when do you expect to get more Cyborg Pro...

when do you expect to get more Cyborg Pro in stock ?

ah man, that's a major bummer, just before ice season! It doesn't look like we have any more on the way at the moment. check out the Grivel G14's, pretty similar to the cyborgs:


Hi. What kind of center bar does the BD...

Hi. What kind of center bar does the BD Cyborg Pro have? Flex or Rigid?

rigid bars ...but they flex between heel and toe from the sloppy fit..


I'm stuck between buying the sabretooths...

I'm stuck between buying the sabretooths and the cyborgs. My old sabretooths are totally blunt and tiny so can't really compare them currently - I've been climbing about Scottish grade 4 mixed or ice, but I'll be using them on longer alpine routes too. Is it worth the upgrade or shall I just buy more sabres for the longer stuff?

On long alpine routes the sabretooths will fill more stable. but if you going for a lot of mix/ice the cyborg is the god of the climb... what r you going to do the MOST "long alpine routes"=sabretooths, or mix=cyborg


I have a set of these crampons and I'm...

I have a set of these crampons and I'm wondering if anyone has ever removed the metal strip that goes from the front clip up to the nylon strap that goes around your ankle. I'm considering removing it because it damages the toe of my boot. I noticed that the Petzl crampons don't have this piece.

I haven't removed the metal strip, but you could look at potentially wrapping it with something to provide a thin layer between it and your boot. Duct tape comes to mind... and provided that it doesn't alter the fit of the front bail..could be worth a try.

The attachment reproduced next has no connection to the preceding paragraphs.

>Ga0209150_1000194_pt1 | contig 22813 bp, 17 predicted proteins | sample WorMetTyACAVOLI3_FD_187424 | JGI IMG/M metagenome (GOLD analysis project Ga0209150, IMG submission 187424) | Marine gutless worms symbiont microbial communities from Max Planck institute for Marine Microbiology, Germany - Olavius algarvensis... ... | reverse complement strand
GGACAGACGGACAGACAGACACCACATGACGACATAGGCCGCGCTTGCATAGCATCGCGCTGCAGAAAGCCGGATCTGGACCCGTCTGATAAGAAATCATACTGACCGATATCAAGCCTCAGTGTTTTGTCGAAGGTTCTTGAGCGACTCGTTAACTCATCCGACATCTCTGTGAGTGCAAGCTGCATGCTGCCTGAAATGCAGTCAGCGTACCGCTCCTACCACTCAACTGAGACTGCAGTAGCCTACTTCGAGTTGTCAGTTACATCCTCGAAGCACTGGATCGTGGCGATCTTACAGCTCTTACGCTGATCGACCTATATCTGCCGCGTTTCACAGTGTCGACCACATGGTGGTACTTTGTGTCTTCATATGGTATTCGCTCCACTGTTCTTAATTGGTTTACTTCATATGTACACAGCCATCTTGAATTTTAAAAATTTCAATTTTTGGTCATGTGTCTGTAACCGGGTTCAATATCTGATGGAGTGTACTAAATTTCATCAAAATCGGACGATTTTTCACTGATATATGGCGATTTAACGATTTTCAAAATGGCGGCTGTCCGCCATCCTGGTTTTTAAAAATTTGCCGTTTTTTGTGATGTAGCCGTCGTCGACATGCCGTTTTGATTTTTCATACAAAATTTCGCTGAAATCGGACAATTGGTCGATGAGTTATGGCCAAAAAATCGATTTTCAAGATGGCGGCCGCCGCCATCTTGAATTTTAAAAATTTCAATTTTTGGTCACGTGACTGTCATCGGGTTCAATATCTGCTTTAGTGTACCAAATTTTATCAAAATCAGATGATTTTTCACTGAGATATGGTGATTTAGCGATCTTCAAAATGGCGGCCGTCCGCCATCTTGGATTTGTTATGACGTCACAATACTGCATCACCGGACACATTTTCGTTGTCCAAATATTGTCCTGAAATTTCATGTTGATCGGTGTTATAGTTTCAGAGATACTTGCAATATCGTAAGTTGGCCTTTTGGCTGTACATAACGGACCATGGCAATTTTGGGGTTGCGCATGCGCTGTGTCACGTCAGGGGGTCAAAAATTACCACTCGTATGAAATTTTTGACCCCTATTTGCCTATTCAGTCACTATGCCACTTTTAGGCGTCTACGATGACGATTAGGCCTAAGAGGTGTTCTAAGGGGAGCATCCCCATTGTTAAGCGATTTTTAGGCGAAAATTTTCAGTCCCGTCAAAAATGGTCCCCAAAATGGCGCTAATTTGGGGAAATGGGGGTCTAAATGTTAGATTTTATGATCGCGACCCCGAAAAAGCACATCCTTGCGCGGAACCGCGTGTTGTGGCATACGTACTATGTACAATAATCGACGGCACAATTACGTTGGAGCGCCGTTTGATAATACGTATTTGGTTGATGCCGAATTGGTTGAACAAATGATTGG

The metal band makes no sense to me either. I never removed it from my Grivels but I considered doing so. I don't get what that thing is accomplishing. (If the toe bail detached from the crampon it would probably be broken so you would have bigger problems than losing it.)I now use the Newmatic style. Anyway I could see getting it off of there with a Dremel tool or a file very carefully.


Will these work okay with my North Face...

Will these work okay with my North Face boots? I did notice they are crampon compatible, but not sure which ones to get these or the step in kind, I wish I could afford the LaSportiva boots right now but just cant right now....

These are step-in crampons. Your boots must have welts on both the toe and heel for these to work. Which TNF boots do you have?


I am trying to decide which crampon to...

I am trying to decide which crampon to purchase, I need a crampon that will work for glacial travel like on Rainier but I also want to do technical ice climbing in the winter. Should I get the Cyborg or the Sabertooth?

The BD sabertooth would be a better all around crampon. It's great for glacier travel and will do vertical water ice.

Ryan is right about the Sabertooths, but they aren't really going to hold front points as well as Cyborgs will on vertical ice. Personally, I'd go with the Cyborgs if you're more serious about ice climbing.


Will the Pro work with a Pair of Crispi...

Will the Pro work with a Pair of Crispi Evo telemark boots?

ya that will work i think. I have ice climbed in these pros with T1 tele boots and they fit perfectly, like they were made to go together. The bill on the tele boot really keeps them snug and you can go with it for a few climbs if you aren't able to afford ice clibming boots like me, but the tele boots are really heavy


I have bought Black diamond Cyborg Pro...

I have bought Black diamond Cyborg Pro Crampons(using Sportiva Baruntse boots)for Elbrus and wondering if they are too technical and inflexible for hiking over lots of snow and ice . Any experienced comments out there ?

Flexibility wise the cyborg and the sabretooth are quiet the same. Most all modern crampons are semi-flexible so that wont be your problem. The realy problem when climbing in snow is that the front points are not horzontal like the sabretooth. It really should do just fine. However you might find your front points slicing through steep snow while front pointing.(They dont spread the load out like a horizontal point would) But if your on snow you should not really need to be front pointing.